“A dose of measles, mumps, rubella (MMR) vaccine is recommended by the Centers for Disease Control and Prevention (CDC) for all children 12 to 15 months of age with a second shot recommended at 4 – 6 years of age,” said Assistant Commissioner Dr. Christina Tan, state epidemiologist. “However, the CDC recommends that all people 6 months of age and older who will be traveling internationally be protected against measles.”
Before international travel:
  • Infants 6 through 11 months of age should receive one dose of MMR vaccine. Infants who get one dose of MMR vaccine before their first birthday should get two more doses (one dose at 12 through 15 months of age and another dose separated by at least 28 days).
  • Children 12 months of age and older should receive two doses of MMR vaccine, separated by at least 28 days.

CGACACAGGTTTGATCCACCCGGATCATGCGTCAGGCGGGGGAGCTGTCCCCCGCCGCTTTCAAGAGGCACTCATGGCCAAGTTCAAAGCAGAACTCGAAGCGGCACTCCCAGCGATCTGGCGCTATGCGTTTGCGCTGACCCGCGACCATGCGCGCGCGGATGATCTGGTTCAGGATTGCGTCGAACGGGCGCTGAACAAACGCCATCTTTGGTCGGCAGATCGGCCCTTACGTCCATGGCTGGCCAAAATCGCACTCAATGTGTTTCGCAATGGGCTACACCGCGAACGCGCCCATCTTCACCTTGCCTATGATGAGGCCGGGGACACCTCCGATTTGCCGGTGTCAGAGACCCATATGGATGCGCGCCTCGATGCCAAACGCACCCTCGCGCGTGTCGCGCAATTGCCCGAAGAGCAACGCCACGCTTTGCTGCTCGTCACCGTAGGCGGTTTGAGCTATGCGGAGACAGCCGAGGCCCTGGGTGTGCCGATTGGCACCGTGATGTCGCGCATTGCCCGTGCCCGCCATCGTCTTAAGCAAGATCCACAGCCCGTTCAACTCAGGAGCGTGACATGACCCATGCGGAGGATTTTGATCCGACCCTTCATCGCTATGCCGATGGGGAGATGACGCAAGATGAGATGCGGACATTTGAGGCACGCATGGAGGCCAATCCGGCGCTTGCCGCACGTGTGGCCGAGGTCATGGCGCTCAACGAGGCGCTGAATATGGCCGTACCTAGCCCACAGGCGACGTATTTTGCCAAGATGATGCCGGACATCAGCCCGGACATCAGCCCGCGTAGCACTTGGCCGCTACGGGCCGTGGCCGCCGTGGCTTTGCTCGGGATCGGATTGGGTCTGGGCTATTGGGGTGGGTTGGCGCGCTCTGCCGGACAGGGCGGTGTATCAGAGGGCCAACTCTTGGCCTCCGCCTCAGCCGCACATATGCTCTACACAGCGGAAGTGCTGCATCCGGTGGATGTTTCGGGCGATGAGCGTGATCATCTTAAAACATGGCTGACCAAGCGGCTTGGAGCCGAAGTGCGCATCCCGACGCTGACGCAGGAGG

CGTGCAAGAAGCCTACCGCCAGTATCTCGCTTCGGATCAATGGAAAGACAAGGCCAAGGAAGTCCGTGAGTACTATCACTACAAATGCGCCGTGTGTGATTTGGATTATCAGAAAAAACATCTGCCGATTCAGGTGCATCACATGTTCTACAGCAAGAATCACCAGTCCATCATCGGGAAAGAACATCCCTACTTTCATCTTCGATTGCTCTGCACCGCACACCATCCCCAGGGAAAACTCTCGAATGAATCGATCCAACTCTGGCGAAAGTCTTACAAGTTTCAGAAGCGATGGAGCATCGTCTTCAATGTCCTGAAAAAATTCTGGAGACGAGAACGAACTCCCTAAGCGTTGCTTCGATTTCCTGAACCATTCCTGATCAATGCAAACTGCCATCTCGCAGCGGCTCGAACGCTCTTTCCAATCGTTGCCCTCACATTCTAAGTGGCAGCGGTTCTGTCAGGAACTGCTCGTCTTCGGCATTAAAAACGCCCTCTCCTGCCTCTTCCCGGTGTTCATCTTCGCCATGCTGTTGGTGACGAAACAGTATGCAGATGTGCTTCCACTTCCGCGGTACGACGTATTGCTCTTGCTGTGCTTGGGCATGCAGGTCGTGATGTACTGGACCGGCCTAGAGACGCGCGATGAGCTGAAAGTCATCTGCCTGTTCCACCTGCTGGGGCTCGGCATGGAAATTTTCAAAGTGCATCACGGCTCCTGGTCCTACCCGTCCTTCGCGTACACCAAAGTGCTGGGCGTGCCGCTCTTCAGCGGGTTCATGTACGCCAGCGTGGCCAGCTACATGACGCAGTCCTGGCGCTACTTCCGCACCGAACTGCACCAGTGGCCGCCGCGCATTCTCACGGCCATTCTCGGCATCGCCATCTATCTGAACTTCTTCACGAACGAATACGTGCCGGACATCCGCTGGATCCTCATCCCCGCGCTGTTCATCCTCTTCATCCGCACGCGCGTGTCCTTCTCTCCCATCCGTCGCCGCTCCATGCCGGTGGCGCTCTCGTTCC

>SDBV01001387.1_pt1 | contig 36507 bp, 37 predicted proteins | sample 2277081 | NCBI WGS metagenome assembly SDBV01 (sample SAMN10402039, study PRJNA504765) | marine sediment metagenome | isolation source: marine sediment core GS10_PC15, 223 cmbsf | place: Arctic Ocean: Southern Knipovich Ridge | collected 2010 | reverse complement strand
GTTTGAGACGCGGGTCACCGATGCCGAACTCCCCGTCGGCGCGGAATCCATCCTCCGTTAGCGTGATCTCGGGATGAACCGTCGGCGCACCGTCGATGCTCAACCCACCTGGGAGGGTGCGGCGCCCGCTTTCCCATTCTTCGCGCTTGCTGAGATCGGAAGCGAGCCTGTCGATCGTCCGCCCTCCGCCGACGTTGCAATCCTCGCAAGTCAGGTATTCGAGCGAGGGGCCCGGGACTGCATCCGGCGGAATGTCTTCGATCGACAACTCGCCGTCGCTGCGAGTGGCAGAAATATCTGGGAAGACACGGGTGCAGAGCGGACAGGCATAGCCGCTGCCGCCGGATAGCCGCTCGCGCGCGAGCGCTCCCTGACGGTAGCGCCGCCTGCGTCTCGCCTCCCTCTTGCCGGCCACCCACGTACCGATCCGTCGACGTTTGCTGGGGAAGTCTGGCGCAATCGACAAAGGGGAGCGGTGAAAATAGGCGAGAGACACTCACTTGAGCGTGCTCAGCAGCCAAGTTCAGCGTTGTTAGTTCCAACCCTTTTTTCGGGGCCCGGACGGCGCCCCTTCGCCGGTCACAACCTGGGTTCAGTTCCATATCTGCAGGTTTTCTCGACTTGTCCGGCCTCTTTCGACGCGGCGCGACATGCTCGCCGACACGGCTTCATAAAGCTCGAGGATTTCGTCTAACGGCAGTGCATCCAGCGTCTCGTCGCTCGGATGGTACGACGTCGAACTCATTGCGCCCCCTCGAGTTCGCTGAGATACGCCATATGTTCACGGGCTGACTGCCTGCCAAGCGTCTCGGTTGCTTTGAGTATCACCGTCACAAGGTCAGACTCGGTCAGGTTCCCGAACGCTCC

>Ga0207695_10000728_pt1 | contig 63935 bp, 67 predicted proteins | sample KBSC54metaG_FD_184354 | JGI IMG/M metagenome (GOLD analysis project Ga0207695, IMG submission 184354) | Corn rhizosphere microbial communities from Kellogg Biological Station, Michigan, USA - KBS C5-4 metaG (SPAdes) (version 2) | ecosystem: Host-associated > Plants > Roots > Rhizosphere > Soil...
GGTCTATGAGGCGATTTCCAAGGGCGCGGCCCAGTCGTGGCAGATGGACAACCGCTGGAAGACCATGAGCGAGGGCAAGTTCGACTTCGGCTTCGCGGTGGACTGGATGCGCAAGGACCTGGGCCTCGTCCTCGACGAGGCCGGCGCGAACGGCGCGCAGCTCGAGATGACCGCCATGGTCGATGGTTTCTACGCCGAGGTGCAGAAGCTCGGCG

• Teenagers and adults who do not have evidence of immunity against measles should get two doses of MMR vaccine separated by at least 28 days.
Please check the Department's website for the most current information pertaining to locations of possible exposures for both NJ measles cases. For more information about what to do if you’ve been exposed to measles, visit the Department's measles factsheet. The CDC has additional information available here
Follow the New Jersey Department of Health on Twitter at twitter.com/NJDeptofHealth and on Facebook at facebook.com/NJDeptofHealth. 

PSA: 1st 'Consulate Saturday' of 2017 on Feb 4


Please be advised:

The Philippine Consulate General New York will be open for regular consular services (except visa issuance) on 04 FEBRUARY 2017.


Public Health Alert: Potential Measles Exposure in Hudson County

Contact A Health Care Provider If You Suspect Exposure
The New Jersey Department of Health has confirmed a case of measles — a highly contagious disease — in a Hudson County adult male who may have exposed individuals at several public places in Jersey City between January 16-24, 2017. The individual acquired measles while traveling abroad and is recovering at home.